Bekka: Teaching in East AsiaPosted on Friday, April 23rd, 2021
Hello... Meet Bekka!
Before moving overseas with GoCorps, Bekka hated tea, couldn't handle spicy food, and had never heard of Durian (which, apparently, was the King of Fruit). That all changed within minutes of landing in Southeast Asia. During her Map Years, Bekka worked at an English Language Center mentoring young adults in a cramped, wonderful, city in Southeast Asia. She had just graduated from Olivet Nazarene University with a degree in Elementary Education, and had always wanted to live overseas. Her city was an ideal place to serve. While her city had a population of over 1 million, you only needed to drive a couple kilometers outside the city limits to encounter rural palm oil and rubber tree farms. It was a beautiful mix of familiar and strange, and it changed her life and career in incredible ways. Here's our Map Years interview with Bekka...
>> Tell us about yourself and how you chose your placement
Bekka: I studied to be an elementary education teacher in college and decided I wanted to use my passion and training in teaching to help teach teenagers or fellow young adults improve their lives and open doors for their future.
I served in a rural area in a Southeast Asian country among a people group that was predominantly Muslim. I was drawn to this part of the world because I knew that there was a great need for the gospel and there were few workers serving there.
>> Why are you glad that you went overseas in your 20's?
Bekka: I recognized that when I was a young, unmarried, childless adult I was in a unique position. I would have a level of flexibility that I would not have in another stage of life. It turns out, I was super right. I also am glad that I went at the time that I did because I was more open and teachable. I did not feel like I was running out of time, so I was able to really savor the moments and memories I made.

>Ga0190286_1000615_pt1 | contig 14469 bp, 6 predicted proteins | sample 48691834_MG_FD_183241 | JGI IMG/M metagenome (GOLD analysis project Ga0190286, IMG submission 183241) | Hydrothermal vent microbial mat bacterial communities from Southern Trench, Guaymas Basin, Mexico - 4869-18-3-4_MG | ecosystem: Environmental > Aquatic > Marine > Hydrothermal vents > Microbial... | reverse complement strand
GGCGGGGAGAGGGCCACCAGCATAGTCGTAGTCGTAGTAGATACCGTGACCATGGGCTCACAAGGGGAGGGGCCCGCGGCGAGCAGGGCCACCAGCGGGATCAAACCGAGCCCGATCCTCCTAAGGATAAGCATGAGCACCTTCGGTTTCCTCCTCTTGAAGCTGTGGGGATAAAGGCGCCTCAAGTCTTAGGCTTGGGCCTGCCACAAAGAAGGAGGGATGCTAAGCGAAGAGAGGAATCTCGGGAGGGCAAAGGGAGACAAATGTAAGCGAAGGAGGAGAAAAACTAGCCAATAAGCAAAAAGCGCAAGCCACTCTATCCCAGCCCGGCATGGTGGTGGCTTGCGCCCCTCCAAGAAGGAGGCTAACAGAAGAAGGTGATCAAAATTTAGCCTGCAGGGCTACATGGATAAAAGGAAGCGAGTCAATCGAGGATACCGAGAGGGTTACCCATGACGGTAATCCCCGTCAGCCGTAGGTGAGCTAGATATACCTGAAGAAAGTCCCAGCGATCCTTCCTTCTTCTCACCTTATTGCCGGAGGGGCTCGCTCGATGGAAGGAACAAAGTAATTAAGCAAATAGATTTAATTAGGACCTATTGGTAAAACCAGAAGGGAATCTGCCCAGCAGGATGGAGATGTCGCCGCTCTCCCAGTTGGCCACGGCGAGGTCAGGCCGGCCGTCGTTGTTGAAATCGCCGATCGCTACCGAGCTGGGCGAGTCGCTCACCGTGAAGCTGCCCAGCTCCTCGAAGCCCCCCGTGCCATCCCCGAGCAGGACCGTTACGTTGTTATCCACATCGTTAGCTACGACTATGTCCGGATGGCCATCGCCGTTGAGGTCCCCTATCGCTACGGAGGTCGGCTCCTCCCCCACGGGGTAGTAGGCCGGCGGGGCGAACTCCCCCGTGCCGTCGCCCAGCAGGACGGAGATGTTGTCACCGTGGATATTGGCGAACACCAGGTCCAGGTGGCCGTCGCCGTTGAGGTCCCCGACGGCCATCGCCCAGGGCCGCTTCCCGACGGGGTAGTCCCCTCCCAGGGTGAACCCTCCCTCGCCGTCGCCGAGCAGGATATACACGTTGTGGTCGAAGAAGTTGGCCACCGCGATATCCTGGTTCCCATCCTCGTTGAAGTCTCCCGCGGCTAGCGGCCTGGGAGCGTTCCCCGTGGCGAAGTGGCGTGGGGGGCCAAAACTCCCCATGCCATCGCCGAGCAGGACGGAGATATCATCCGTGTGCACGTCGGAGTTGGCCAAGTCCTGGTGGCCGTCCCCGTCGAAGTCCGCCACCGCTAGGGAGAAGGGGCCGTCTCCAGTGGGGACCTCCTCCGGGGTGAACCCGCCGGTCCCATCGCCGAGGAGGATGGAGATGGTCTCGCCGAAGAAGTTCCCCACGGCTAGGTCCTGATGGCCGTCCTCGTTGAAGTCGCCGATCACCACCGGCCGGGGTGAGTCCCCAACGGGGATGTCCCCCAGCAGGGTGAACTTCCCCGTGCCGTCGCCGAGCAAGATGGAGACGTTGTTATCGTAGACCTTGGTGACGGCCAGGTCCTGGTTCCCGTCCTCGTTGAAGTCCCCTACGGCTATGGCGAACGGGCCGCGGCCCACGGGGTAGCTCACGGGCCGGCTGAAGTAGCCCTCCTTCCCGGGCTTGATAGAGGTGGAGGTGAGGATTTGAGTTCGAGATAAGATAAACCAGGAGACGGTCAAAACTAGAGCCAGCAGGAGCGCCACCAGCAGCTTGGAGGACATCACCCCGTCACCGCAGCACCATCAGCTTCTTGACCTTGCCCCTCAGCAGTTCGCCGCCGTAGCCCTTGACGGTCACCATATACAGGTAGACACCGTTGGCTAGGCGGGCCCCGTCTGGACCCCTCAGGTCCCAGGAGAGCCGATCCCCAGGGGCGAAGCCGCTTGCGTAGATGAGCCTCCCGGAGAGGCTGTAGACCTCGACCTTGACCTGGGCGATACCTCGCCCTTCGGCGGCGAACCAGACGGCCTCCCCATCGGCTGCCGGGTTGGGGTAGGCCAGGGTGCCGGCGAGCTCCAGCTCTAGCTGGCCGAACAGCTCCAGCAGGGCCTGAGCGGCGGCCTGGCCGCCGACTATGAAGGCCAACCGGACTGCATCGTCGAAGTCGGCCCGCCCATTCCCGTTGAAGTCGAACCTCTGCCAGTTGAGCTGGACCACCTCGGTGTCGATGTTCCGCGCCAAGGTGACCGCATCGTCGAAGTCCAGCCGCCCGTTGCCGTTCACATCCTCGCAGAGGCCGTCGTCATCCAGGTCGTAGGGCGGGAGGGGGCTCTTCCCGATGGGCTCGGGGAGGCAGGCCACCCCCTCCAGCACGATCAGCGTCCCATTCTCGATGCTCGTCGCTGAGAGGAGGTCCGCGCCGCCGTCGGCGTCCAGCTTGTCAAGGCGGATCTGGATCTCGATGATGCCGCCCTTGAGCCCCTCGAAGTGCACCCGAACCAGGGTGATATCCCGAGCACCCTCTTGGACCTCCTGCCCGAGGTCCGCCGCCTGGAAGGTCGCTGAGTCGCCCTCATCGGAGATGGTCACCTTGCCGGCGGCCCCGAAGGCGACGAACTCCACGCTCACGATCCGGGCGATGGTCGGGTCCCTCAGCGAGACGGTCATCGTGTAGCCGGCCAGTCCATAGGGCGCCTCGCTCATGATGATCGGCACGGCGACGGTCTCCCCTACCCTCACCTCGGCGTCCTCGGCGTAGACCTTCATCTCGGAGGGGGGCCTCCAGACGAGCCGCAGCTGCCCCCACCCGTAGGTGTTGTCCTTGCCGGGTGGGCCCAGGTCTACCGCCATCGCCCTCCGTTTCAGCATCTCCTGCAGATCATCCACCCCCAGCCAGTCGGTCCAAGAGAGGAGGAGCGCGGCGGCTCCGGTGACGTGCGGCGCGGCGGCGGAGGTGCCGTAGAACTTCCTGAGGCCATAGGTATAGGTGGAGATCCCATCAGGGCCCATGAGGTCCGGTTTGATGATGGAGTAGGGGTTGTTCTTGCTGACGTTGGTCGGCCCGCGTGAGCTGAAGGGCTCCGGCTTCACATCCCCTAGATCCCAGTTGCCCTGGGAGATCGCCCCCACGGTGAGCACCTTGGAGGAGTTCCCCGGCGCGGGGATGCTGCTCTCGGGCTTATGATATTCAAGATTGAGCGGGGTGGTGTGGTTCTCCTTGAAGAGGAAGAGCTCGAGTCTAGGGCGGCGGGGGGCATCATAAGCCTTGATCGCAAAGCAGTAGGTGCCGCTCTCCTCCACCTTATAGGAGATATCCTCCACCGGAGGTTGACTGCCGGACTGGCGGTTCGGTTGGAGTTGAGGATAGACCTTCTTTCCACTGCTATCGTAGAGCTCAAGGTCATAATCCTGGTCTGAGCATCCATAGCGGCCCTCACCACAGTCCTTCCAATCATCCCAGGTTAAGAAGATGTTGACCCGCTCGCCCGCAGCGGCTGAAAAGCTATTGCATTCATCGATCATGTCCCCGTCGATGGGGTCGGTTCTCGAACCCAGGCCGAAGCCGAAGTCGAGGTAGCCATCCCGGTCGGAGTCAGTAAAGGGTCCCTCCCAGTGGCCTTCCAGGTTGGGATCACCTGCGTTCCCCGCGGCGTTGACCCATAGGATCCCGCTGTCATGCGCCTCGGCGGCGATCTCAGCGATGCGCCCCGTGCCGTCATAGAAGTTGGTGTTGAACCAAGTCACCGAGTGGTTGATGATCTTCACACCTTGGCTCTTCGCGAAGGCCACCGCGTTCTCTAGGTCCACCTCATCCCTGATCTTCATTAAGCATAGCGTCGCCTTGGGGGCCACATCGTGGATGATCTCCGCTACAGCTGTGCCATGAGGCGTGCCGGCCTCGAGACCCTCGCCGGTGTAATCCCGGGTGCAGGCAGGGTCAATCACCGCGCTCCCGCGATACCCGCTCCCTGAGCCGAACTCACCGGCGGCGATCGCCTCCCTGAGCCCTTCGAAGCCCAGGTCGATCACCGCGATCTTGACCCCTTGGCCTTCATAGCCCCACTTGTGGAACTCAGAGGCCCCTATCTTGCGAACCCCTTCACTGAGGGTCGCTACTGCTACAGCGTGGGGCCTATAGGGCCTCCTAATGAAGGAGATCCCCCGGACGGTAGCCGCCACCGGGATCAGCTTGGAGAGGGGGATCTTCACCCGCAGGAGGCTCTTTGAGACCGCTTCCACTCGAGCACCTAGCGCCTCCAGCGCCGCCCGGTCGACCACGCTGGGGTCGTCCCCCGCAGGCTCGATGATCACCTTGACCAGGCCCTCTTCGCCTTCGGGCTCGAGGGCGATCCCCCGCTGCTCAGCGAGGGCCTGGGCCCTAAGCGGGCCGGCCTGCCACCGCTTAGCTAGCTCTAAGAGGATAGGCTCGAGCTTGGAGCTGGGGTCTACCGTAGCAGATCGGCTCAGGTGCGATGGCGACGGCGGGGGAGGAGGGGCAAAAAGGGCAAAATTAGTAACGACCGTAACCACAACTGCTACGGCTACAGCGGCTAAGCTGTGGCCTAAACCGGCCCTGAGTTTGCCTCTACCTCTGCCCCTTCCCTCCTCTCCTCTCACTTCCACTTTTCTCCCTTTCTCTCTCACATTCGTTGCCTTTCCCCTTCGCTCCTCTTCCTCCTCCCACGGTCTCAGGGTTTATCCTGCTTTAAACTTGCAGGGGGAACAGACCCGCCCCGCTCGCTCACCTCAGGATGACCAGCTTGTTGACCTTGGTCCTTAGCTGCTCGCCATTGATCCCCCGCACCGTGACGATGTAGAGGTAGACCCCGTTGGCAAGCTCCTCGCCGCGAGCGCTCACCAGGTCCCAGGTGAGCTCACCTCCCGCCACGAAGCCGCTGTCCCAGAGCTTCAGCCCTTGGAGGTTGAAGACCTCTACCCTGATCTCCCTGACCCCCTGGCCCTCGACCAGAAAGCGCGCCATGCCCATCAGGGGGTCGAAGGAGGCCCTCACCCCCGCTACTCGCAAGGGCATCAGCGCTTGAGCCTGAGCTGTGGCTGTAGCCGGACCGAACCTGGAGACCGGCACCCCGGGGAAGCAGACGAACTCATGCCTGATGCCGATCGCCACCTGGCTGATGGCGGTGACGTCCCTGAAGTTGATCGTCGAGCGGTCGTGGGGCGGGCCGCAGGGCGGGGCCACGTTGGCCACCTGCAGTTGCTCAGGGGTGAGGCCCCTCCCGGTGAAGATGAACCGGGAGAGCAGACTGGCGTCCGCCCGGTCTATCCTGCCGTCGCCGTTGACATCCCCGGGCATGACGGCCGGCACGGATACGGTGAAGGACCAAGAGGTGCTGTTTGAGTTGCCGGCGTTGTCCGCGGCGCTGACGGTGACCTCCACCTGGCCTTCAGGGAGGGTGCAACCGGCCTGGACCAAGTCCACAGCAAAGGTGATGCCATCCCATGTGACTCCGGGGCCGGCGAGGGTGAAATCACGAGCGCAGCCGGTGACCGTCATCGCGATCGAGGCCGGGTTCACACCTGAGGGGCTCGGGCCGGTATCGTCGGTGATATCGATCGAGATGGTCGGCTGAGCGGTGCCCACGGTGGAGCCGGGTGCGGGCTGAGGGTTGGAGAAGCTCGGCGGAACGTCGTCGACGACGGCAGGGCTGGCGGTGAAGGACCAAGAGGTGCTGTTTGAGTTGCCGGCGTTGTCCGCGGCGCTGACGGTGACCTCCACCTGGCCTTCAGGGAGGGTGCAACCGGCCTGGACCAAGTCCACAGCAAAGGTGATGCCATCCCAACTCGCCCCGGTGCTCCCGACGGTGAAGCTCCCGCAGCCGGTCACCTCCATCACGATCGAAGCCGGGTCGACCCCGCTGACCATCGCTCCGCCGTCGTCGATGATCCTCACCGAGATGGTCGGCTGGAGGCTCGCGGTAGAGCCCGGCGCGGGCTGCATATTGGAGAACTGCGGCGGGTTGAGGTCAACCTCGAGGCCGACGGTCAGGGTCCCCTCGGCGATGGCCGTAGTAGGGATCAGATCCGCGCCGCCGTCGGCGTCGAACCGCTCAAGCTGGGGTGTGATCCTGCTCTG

>> What was your biggest barrier to getting overseas?
Bekka: The biggest barrier was getting the courage to raise funds. My parents said that watching me pour myself into fundraising convinced them that this was the right next step. They had never seen me do something so bold over such a sustained period of time, it gave them the confidence to know that I was willing and able to persevere.
>> When you think about your experience in Southeast Asia what are you most proud of?
Bekka: I am most proud of the fact that I did not give up. I look back and realize "wow, that was much harder than I was expecting". But because of that I am able to face almost anything in my life and say "God and I got through Asia, so we can get through anything."
>> How did your experience living overseas positively impact your faith?
Bekka: Seeing God through the eyes of other cultures completely changed the way I relate with him--in a really good way. There are aspects of Southeast Asian culture that demonstrate God's personality and character that I could have never known if I stayed in America. In a similar way, living overseas changed the way I see myself. By changing the way I saw myself, I began to approach God with much more humility and trust. I knew my limits in ways I had not seen them before, which caused me to stop relying on my own perceived "awesomeness" as a crutch, and just step out of the way.
>> How did your experience in Southeast Asia directly or indirectly impact your career or job opportunities after you returned?
Bekka: Every prospective job, educational opportunity, and relationship has been affected. I was just accepted into two doctoral programs. Professors in both of the programs pointed out my experience in Asia as a reason I was in high consideration.
>> Tell us about one of your craziest experiences.
Bekka: I sang in over 10 weddings of people that I had never met. And there was never any warning, they just pulled me on stage, handed me a microphone, and played some Adele. Apparently, all white people are popstars.
>> Share one or two great things that have happened as a direct result of your doing Map Years overseas after college:
Bekka: I met some of my best friends.
>>- So, what are you doing now?
Bekka: I got married last year and I’m mental health counselor and I'm pursuing a doctor of psychology in the Chicago area (still making up my mind as to which school!).
>> What would you say to someone who was considering Map Years as their next step?
Bekka: If you're considering moving overseas for your Map Years, these are some of your best years to make a difference. Your life will never be the same, in some of the absolute best ways. It will not be easy, but nothing that is easy can transform your future in such a profound fashion.